Sorry, no image is available of this object
White Lines Dancing in Printing Ink is a colour lithograph on white paper produced by David Hockney working in collaboration with Tyler Graphics, New York. The composition comprises a curvilinear pattern in stark white derived from one continuous, looping line that snakes over a dark, blue and purple background. The blue and purple finish loosely at the edges and traces of splattered or dripped ink appear within the margins of the frame, particularly along the right side. The image was printed in an edition of thirty-five.
Hockney’s career has been characterised by an interest in the use of new technologies, and developing the possibilities of different mediums to create images, including, in the late 1980s and early 1990s, fax and photocopying machines and computer software. Like the ‘fax drawings’ of the 1980s, White Lines Dancing in Printing Ink accentuates texture achieved by the medium, although with different results. Here, the mottling of the dark background, achieved through the lithographic process by overlaying four different colours – dark blue, red, violet and ultramarine blue. The ‘white lines’ of the print’s title are derived from the white paper support, which has not been inked.
The abstracted, curvilinear patterning of White Lines Dancing in Printing Ink is reminiscent of the patterning Hockney used in many of pool paintings and prints of the 1960s to suggest the movement of water. In Picture of a Hollywood Swimming Pool 1965, private collection (reproduced in Stangos, fig.119, p.114), Hockney rejects conventional perspective and depicts the watery surface of the pool as a plane of intertwining loops, not unlike the flattened, swirling effect created by the lines in P12457. Hockney has explained that his method of depicting water in this period was influenced by ‘the later abstract paintings of [Jean] Dubuffet and Bernard Cohen’s spaghetti pictures’ (quoted in Stangos, 1976, p.100).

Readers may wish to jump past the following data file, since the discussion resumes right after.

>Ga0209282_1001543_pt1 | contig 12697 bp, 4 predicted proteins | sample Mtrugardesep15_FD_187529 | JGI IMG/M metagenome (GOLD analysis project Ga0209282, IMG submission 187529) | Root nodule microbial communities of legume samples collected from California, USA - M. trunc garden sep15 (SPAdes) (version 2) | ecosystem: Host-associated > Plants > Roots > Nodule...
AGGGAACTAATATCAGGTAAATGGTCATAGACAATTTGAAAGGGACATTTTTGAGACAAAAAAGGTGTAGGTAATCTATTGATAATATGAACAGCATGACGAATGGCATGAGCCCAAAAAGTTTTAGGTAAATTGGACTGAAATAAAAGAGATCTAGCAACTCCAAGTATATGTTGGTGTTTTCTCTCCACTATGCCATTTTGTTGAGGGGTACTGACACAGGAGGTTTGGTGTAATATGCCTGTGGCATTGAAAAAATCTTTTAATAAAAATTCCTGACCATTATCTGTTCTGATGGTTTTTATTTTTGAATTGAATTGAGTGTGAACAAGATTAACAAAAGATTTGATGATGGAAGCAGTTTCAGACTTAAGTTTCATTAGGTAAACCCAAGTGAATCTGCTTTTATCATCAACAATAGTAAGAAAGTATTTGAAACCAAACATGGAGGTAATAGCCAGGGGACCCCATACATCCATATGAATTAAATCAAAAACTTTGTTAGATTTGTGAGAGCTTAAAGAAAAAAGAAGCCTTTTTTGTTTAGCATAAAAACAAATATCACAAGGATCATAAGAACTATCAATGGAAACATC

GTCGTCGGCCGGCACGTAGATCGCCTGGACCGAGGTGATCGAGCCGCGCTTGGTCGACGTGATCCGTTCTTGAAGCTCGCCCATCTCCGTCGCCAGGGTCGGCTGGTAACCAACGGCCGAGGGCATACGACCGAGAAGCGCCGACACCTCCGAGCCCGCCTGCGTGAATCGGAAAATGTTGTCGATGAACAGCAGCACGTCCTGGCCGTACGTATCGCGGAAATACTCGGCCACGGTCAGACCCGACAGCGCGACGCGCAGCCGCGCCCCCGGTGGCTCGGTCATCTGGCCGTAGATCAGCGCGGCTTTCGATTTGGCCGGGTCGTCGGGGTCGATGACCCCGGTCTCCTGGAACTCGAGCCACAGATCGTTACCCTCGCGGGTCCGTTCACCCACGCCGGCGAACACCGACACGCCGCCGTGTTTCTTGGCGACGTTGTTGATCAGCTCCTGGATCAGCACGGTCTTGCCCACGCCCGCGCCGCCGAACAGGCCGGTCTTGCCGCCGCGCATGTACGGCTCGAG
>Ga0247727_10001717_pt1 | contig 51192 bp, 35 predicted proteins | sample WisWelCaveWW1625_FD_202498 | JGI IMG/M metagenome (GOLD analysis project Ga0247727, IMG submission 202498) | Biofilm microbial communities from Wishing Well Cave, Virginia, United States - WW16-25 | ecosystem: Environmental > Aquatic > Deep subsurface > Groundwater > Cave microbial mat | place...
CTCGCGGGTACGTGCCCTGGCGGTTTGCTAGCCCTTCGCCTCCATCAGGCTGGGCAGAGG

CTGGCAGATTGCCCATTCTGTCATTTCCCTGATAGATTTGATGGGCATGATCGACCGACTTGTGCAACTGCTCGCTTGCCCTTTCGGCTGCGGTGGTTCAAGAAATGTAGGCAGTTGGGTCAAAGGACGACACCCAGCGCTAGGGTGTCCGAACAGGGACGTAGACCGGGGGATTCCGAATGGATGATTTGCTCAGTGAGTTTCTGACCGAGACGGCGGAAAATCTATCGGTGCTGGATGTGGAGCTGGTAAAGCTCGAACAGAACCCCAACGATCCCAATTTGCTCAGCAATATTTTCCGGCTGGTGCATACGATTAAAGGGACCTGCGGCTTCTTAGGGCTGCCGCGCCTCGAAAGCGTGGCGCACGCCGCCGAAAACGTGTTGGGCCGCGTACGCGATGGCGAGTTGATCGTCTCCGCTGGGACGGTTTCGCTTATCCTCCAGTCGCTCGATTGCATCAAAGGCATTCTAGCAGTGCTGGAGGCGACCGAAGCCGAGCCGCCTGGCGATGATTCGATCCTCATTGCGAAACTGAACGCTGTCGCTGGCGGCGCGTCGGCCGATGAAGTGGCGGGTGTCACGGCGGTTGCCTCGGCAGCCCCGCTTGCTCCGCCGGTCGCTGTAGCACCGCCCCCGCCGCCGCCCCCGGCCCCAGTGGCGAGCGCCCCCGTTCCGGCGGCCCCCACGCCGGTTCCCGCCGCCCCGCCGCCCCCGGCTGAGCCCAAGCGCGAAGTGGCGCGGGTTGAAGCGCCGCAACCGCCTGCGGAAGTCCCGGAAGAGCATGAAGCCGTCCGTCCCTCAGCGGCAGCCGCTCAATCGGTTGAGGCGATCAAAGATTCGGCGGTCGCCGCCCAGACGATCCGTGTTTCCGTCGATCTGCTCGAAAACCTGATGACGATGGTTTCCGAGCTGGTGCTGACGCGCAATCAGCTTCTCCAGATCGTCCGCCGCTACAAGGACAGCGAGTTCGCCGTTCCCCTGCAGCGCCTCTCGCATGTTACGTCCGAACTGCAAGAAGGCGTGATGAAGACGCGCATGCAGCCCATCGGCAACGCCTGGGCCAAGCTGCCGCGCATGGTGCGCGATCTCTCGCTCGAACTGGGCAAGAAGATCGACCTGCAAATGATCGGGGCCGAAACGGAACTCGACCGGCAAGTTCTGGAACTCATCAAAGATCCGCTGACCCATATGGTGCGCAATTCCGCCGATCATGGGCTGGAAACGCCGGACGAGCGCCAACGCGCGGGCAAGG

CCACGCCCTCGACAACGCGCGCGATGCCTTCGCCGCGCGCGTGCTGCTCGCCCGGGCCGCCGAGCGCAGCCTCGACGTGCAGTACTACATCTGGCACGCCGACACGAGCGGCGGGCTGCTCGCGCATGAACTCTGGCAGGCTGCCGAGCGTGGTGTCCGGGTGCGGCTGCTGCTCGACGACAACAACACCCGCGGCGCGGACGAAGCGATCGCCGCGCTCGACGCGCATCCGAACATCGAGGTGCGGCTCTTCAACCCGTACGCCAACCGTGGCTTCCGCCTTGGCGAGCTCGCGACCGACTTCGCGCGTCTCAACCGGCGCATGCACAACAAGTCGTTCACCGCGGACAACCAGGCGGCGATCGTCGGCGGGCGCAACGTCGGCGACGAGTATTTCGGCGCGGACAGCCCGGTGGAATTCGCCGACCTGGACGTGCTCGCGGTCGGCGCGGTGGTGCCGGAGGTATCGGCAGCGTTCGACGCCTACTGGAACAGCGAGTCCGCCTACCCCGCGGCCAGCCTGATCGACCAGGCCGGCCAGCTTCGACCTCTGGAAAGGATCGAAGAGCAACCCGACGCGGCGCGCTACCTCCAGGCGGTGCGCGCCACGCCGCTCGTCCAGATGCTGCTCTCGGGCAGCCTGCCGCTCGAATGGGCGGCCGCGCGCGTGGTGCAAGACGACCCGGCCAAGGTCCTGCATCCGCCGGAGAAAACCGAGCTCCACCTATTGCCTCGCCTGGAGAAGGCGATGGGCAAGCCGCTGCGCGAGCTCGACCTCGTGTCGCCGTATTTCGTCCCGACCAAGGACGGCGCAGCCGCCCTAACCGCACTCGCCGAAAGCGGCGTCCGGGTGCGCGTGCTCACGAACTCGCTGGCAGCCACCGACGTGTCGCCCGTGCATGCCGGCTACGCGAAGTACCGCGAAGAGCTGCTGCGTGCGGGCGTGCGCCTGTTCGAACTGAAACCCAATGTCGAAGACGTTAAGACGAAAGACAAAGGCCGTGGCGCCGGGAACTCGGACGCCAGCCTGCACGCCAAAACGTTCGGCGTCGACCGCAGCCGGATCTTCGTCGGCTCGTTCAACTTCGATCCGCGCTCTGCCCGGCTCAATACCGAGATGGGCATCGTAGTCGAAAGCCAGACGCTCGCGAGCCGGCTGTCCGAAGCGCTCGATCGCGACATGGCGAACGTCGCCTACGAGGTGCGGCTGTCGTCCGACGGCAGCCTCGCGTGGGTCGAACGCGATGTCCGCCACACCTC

Jean Dubuffet (1901–85) experimented with line particularly in his Hourloupe cycle, which he initiated in 1962 making doodles with ballpoint pens. In the paintings of this cycle, including Nimble Free Hand to the Rescue 1964 (T00869) and Site Inhabited by Objects 1965 (T00870), Dubuffet marked the canvas with apparently random lines, using a process which sought to undermine the value generally attached to the artist’s role in the creation of the work. In paintings such as In That Moment 1965 (T00800), Bernard Cohen (born 1933) used one continuous, looped line to cover the entire surface of the canvas, creating a sense of randomness and spontaneity in the finished work. Similarly, the lines in White Lines Dancing in Printing Ink, seem randomly deployed and the work’s title privileges movement of an expressionistic kind. As with the visual effects of Dubuffet’s Hourloupe paintings, the loops and curves of P12457 can also be seen to suggest bodies in motion.
Nikos Stangos, ed., David Hockney By David Hockney, London 1976.
David Hockney, That’s the Way I See It, ed. Nikos Stangos, London 1993.
Sean Rainbird, ed., Print Matters: The Kenneth E. Tyler Gift, exhibition catalogue, Tate Modern, London 2004.